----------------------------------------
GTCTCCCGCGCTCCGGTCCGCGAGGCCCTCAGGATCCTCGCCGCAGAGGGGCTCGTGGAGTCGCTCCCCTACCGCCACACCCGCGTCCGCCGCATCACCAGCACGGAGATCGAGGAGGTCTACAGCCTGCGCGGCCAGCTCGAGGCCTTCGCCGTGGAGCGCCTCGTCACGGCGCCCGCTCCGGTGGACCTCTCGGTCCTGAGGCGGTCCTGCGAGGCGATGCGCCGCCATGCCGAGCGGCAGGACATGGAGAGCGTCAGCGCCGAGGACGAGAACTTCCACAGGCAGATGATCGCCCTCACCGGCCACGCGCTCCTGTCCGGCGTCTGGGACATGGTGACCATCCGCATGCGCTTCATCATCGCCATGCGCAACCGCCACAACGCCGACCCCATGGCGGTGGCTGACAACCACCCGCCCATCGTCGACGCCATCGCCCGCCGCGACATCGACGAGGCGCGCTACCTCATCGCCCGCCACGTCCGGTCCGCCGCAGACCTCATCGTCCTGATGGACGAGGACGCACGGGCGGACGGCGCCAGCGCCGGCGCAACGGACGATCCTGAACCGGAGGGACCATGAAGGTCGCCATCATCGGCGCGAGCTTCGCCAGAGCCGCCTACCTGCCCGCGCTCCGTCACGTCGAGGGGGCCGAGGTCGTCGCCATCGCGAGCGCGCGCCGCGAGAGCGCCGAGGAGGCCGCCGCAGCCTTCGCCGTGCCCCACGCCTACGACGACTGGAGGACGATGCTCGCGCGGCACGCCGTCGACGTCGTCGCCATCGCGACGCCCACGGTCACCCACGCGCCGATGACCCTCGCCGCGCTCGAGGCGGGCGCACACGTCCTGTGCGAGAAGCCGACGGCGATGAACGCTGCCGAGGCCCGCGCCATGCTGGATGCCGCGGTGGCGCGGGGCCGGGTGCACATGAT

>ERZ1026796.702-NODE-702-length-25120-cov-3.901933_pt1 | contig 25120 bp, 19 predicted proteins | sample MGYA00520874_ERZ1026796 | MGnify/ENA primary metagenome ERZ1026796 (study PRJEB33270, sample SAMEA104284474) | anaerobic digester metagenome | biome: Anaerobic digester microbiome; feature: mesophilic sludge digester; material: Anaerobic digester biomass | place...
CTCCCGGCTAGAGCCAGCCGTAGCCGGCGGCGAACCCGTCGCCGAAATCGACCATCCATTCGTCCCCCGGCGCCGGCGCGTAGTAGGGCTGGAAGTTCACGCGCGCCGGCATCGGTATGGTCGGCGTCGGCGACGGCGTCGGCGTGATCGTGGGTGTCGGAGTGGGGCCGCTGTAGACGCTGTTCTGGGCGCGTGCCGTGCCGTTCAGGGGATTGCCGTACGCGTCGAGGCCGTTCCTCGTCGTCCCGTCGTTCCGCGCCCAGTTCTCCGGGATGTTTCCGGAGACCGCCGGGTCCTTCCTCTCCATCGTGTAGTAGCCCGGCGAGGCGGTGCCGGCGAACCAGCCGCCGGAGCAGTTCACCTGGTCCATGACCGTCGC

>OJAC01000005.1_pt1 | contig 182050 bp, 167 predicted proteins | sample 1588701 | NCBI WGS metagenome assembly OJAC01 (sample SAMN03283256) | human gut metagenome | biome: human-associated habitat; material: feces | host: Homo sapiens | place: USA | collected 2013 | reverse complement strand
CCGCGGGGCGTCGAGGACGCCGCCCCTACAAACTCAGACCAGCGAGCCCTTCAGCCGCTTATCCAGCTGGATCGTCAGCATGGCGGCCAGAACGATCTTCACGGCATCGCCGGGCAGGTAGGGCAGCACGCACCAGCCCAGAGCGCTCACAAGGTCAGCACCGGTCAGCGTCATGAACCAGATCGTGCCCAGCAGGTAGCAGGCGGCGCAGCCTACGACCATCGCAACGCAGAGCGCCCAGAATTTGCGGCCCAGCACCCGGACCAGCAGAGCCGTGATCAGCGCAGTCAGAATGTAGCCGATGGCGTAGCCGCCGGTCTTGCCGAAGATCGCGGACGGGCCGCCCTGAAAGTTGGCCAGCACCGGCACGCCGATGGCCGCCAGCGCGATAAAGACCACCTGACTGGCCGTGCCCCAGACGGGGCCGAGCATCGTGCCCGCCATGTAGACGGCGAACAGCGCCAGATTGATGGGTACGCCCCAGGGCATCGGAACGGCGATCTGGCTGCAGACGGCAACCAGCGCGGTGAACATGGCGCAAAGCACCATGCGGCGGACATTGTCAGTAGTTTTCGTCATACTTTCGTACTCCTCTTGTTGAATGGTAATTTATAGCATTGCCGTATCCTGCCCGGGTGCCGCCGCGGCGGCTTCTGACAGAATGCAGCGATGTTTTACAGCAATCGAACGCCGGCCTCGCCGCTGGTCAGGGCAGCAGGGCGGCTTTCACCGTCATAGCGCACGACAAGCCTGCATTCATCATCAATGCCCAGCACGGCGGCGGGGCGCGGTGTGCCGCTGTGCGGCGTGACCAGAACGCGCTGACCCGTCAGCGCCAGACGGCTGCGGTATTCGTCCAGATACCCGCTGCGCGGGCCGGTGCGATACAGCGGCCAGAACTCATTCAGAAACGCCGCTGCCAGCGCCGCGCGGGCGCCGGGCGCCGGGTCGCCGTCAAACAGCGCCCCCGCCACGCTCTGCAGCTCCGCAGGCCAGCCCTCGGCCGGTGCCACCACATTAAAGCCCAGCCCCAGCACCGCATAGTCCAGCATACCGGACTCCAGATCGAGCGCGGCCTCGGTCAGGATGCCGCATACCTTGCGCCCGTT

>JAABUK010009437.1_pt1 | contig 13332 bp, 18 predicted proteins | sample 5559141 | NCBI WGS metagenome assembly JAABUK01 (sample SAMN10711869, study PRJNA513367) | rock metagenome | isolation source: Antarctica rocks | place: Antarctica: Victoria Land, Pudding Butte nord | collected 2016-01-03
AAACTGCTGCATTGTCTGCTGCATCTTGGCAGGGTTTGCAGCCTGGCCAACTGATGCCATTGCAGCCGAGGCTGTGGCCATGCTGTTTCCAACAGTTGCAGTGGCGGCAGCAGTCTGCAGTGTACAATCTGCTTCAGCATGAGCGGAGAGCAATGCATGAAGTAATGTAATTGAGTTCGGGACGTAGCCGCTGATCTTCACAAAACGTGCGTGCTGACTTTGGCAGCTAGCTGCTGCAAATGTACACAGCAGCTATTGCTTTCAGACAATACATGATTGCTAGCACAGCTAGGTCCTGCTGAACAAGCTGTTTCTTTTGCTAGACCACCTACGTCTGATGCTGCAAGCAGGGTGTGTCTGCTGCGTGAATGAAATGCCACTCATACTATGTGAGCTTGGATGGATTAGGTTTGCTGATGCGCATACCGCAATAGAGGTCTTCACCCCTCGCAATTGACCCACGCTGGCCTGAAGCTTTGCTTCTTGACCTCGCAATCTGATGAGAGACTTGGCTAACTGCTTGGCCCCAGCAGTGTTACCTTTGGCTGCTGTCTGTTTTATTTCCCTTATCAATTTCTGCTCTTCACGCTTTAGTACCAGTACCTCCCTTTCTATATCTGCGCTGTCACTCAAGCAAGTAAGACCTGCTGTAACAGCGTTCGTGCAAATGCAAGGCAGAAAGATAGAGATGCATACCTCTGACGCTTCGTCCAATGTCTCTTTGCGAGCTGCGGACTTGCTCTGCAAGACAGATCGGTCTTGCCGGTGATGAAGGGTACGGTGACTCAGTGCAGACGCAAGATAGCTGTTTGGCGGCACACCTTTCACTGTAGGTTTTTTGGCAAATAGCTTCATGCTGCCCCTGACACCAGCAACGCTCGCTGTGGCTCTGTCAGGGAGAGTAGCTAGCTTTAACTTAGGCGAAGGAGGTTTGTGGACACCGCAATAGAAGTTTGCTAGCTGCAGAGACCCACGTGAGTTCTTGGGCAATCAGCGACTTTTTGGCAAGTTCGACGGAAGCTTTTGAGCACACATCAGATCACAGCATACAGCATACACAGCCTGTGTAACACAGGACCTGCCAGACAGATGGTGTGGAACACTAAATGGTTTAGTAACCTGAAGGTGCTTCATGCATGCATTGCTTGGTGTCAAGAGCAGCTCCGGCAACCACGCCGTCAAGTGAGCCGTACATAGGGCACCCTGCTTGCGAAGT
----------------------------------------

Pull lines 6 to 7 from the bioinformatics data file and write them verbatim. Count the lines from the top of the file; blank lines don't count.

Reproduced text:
>JAABUK010009437.1_pt1 | contig 13332 bp, 18 predicted proteins | sample 5559141 | NCBI WGS metagenome assembly JAABUK01 (sample SAMN10711869, study PRJNA513367) | rock metagenome | isolation source: Antarctica rocks | place: Antarctica: Victoria Land, Pudding Butte nord | collected 2016-01-03
AAACTGCTGCATTGTCTGCTGCATCTTGGCAGGGTTTGCAGCCTGGCCAACTGATGCCATTGCAGCCGAGGCTGTGGCCATGCTGTTTCCAACAGTTGCAGTGGCGGCAGCAGTCTGCAGTGTACAATCTGCTTCAGCATGAGCGGAGAGCAATGCATGAAGTAATGTAATTGAGTTCGGGACGTAGCCGCTGATCTTCACAAAACGTGCGTGCTGACTTTGGCAGCTAGCTGCTGCAAATGTACACAGCAGCTATTGCTTTCAGACAATACATGATTGCTAGCACAGCTAGGTCCTGCTGAACAAGCTGTTTCTTTTGCTAGACCACCTACGTCTGATGCTGCAAGCAGGGTGTGTCTGCTGCGTGAATGAAATGCCACTCATACTATGTGAGCTTGGATGGATTAGGTTTGCTGATGCGCATACCGCAATAGAGGTCTTCACCCCTCGCAATTGACCCACGCTGGCCTGAAGCTTTGCTTCTTGACCTCGCAATCTGATGAGAGACTTGGCTAACTGCTTGGCCCCAGCAGTGTTACCTTTGGCTGCTGTCTGTTTTATTTCCCTTATCAATTTCTGCTCTTCACGCTTTAGTACCAGTACCTCCCTTTCTATATCTGCGCTGTCACTCAAGCAAGTAAGACCTGCTGTAACAGCGTTCGTGCAAATGCAAGGCAGAAAGATAGAGATGCATACCTCTGACGCTTCGTCCAATGTCTCTTTGCGAGCTGCGGACTTGCTCTGCAAGACAGATCGGTCTTGCCGGTGATGAAGGGTACGGTGACTCAGTGCAGACGCAAGATAGCTGTTTGGCGGCACACCTTTCACTGTAGGTTTTTTGGCAAATAGCTTCATGCTGCCCCTGACACCAGCAACGCTCGCTGTGGCTCTGTCAGGGAGAGTAGCTAGCTTTAACTTAGGCGAAGGAGGTTTGTGGACACCGCAATAGAAGTTTGCTAGCTGCAGAGACCCACGTGAGTTCTTGGGCAATCAGCGACTTTTTGGCAAGTTCGACGGAAGCTTTTGAGCACACATCAGATCACAGCATACAGCATACACAGCCTGTGTAACACAGGACCTGCCAGACAGATGGTGTGGAACACTAAATGGTTTAGTAACCTGAAGGTGCTTCATGCATGCATTGCTTGGTGTCAAGAGCAGCTCCGGCAACCACGCCGTCAAGTGAGCCGTACATAGGGCACCCTGCTTGCGAAGT